There were so many things to learn about them.  For example, did you know that penguin guano is pink because of the pink krill that is the staple of the penguin diet?  And it is rather, well, pungent.  Rather.  But somehow one gets so caught up in the cuteness of the anthropomorphic penguins that any unpleasantness is forgotten and time flies by.   I just cannot adequately express the joy I felt while watching penguins waddle down a beach or hop up a rock mountain (a pretty tall one at that – talk about perseverance), or slide along on their tummies.  Each time on shore, the time elapsed before I had a chance to take everything in, and, before I knew it, I had to climb back in the Zodiac and head back to the ship, so that the next group of passengers could have their time with the penguins.

Of course, penguins were not the only wildlife to see.  Sea birds, including various types of albatross, floated and dove gracefully behind the ship, waiting to see what sort of fish would turn up in the ship’s wake.  Sea lions abound on land, living peacefully (and lazily) next to penguin colonies.  And. on several occasions, whales appeared off the side of the ship, although I often missed the full breaching and only saw the water spouts. antarctica-016

The time on the ship was well spent as well, admiring the breathtaking landscapes.  There’s a stunning variety of  blues and greens and even nuances in the bright arctic whites.  Colossal snow-capped mountains, floating icebergs, crackling turquoise and cerulean ice shelves are all a part of the everyday in Antarctica.  For those who wanted to learn more about what they were seeing, there were also lectures by the experts and scientists traveling with us on topics ranging from the history of Antarctic expeditions to the effect of global warning and tourism on the 7th Continent and its wildlife.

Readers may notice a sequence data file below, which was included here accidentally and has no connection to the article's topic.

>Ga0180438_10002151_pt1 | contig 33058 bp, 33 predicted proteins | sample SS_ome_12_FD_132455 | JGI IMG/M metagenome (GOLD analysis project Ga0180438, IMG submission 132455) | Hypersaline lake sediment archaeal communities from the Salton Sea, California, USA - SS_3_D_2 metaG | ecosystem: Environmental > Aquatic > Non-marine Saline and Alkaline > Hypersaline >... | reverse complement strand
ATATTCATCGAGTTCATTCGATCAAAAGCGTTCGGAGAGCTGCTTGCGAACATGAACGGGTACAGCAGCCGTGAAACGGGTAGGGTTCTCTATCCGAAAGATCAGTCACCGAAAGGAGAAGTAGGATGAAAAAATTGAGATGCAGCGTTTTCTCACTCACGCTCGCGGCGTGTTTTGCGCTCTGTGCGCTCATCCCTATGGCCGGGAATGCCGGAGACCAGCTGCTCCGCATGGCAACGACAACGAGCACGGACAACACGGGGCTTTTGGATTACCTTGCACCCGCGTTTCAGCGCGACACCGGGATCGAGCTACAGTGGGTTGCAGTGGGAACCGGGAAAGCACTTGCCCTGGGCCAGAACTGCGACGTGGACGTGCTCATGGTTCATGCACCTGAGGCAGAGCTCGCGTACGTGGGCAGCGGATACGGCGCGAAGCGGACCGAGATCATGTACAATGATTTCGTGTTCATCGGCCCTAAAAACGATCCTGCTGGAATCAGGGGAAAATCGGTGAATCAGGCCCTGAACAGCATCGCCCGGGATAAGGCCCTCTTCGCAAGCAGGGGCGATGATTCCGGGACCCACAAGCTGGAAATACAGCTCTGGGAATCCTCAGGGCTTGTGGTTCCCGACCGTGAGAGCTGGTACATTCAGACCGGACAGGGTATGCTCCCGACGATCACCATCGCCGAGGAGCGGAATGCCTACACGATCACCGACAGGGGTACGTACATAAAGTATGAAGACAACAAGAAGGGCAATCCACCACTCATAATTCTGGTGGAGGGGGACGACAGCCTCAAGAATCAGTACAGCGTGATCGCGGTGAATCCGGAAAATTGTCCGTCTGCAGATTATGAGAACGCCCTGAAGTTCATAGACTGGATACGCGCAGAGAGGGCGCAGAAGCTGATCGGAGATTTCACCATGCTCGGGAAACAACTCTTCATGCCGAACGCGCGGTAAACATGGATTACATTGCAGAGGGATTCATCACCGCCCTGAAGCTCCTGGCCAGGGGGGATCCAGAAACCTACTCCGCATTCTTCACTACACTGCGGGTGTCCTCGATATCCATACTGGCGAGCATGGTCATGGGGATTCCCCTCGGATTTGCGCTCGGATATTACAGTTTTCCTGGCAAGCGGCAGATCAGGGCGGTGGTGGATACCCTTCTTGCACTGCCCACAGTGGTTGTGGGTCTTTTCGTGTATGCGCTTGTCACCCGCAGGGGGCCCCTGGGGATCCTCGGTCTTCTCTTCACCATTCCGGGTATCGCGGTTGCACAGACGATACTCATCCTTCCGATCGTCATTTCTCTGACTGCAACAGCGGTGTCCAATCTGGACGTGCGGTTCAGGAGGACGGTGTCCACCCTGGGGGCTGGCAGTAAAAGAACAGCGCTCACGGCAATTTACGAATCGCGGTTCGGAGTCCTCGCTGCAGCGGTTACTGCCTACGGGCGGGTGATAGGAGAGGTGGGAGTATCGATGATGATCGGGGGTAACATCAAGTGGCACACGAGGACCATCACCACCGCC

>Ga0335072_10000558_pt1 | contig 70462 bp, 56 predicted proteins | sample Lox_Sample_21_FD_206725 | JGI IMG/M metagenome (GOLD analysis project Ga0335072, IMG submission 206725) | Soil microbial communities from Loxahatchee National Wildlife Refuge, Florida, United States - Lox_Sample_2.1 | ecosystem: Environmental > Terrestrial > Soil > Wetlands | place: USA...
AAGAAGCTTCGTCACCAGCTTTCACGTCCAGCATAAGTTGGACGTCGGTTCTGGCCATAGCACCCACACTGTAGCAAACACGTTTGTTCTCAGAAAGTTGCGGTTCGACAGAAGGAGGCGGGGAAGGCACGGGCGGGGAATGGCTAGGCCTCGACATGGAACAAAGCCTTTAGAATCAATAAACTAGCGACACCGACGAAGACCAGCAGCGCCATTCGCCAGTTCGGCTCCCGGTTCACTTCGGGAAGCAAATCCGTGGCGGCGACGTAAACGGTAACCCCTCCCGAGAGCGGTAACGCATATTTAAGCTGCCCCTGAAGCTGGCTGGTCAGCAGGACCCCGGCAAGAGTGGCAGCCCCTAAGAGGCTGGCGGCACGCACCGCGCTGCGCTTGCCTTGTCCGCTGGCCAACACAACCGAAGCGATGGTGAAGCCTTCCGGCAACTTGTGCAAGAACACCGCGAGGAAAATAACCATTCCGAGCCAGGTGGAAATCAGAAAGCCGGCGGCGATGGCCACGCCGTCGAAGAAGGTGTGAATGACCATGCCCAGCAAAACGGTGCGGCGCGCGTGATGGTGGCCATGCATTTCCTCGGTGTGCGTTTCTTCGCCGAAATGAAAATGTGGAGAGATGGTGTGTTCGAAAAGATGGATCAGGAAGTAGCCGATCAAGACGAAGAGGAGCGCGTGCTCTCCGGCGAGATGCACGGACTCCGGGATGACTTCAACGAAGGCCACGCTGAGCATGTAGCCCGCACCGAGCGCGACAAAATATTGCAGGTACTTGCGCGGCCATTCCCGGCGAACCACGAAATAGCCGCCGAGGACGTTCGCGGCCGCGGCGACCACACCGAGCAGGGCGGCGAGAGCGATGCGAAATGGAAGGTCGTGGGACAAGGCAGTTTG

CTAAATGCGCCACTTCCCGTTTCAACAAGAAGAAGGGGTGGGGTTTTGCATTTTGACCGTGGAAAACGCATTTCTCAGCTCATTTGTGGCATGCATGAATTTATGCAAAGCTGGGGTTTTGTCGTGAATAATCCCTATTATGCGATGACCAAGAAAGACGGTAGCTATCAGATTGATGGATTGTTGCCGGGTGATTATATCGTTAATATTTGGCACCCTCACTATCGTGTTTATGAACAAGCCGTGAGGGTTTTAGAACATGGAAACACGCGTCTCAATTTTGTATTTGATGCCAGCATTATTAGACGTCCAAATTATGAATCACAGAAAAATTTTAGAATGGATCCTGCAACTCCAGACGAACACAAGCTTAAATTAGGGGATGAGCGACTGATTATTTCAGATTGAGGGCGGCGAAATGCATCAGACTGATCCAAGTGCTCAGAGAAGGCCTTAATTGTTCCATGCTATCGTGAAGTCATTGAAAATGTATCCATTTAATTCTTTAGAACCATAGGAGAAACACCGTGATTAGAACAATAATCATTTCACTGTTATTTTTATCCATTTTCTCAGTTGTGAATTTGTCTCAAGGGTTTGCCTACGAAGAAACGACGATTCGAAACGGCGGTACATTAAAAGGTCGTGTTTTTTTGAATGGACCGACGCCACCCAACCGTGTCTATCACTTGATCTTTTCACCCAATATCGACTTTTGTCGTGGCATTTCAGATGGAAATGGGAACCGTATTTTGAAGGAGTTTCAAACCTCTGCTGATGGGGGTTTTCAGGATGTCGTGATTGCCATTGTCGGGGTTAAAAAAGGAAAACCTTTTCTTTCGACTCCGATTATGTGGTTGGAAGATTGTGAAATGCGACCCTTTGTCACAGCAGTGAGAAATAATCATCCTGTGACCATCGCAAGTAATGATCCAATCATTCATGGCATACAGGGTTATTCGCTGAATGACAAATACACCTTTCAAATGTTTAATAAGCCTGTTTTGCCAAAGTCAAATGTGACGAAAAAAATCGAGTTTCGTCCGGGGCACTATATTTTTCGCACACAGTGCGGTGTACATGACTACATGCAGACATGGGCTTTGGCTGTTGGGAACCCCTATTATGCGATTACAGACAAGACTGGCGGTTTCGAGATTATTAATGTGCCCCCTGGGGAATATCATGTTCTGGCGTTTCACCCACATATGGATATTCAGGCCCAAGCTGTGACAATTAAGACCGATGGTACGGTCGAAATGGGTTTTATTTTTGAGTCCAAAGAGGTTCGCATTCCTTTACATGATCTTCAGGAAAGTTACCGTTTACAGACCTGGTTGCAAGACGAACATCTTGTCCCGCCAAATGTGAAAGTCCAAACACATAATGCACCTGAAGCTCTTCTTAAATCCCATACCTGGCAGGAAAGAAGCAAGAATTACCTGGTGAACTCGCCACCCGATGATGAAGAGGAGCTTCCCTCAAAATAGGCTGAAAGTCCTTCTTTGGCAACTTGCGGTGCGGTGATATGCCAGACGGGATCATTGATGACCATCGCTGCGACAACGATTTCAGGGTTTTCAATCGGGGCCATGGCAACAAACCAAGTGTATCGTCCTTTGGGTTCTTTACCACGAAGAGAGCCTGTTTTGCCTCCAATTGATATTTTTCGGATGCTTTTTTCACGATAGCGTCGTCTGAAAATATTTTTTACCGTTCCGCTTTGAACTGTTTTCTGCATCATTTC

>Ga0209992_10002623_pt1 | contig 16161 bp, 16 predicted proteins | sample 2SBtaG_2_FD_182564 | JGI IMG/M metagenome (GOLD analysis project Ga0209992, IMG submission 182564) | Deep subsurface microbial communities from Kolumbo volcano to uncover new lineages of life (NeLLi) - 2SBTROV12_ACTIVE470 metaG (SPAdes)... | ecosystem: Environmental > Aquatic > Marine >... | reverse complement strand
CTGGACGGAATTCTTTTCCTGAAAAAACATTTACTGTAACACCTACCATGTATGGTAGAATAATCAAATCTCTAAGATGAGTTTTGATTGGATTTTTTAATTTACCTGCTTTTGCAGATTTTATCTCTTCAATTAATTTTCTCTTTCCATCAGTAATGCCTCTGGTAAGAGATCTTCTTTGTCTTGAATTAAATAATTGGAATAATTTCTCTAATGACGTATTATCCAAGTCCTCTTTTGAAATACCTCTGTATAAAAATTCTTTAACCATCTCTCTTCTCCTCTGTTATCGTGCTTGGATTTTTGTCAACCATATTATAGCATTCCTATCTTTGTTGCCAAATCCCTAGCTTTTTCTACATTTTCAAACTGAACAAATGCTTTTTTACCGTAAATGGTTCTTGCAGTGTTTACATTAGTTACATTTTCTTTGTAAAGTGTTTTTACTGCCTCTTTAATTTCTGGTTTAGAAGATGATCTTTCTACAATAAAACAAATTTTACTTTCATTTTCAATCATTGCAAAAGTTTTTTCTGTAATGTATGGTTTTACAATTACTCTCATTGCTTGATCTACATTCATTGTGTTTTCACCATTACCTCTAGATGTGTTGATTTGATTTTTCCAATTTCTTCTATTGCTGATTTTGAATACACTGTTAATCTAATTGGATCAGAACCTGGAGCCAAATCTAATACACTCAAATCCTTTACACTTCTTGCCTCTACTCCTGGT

After two weeks of “landings” and some fun nights of celebrating a 4 AM sunset–followed by a 6 AM sunrise–with new and old friends, we returned through the much-calmer Drake Passage to Ushuaia none the worse for wear, with dreams of returning someday to once again bond with penguins.


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#125 – Create a blog

How I Spent My Time in Fiji

How I Spent My Time in Fiji

I’ve been threatening to do this for a long time. I wrote the original version of my 400 before 40 list (in the “About” section) a couple of years ago while dreaming of making my escape from a corporate attorney position with a trading company in Japan.  I have since left the company and revised the list, taking into account new personal and professional goals.

I know it seems like a bit much – many people won’t have the opportunity to do most of the stuff on the list in their entire lifetime, let alone before 40.  And, rest assured, I recognize that I will likely not be able to get through the entire list myself.  But I believe in striving for the impossible, which is the very attitude that has allowed me to check some of the very big stuff like Antarctica, visiting all 7 continents, etc. off the list already.

So here’s to a fabulous 2009, filled with hope, love, prosperity and, above all, adventure!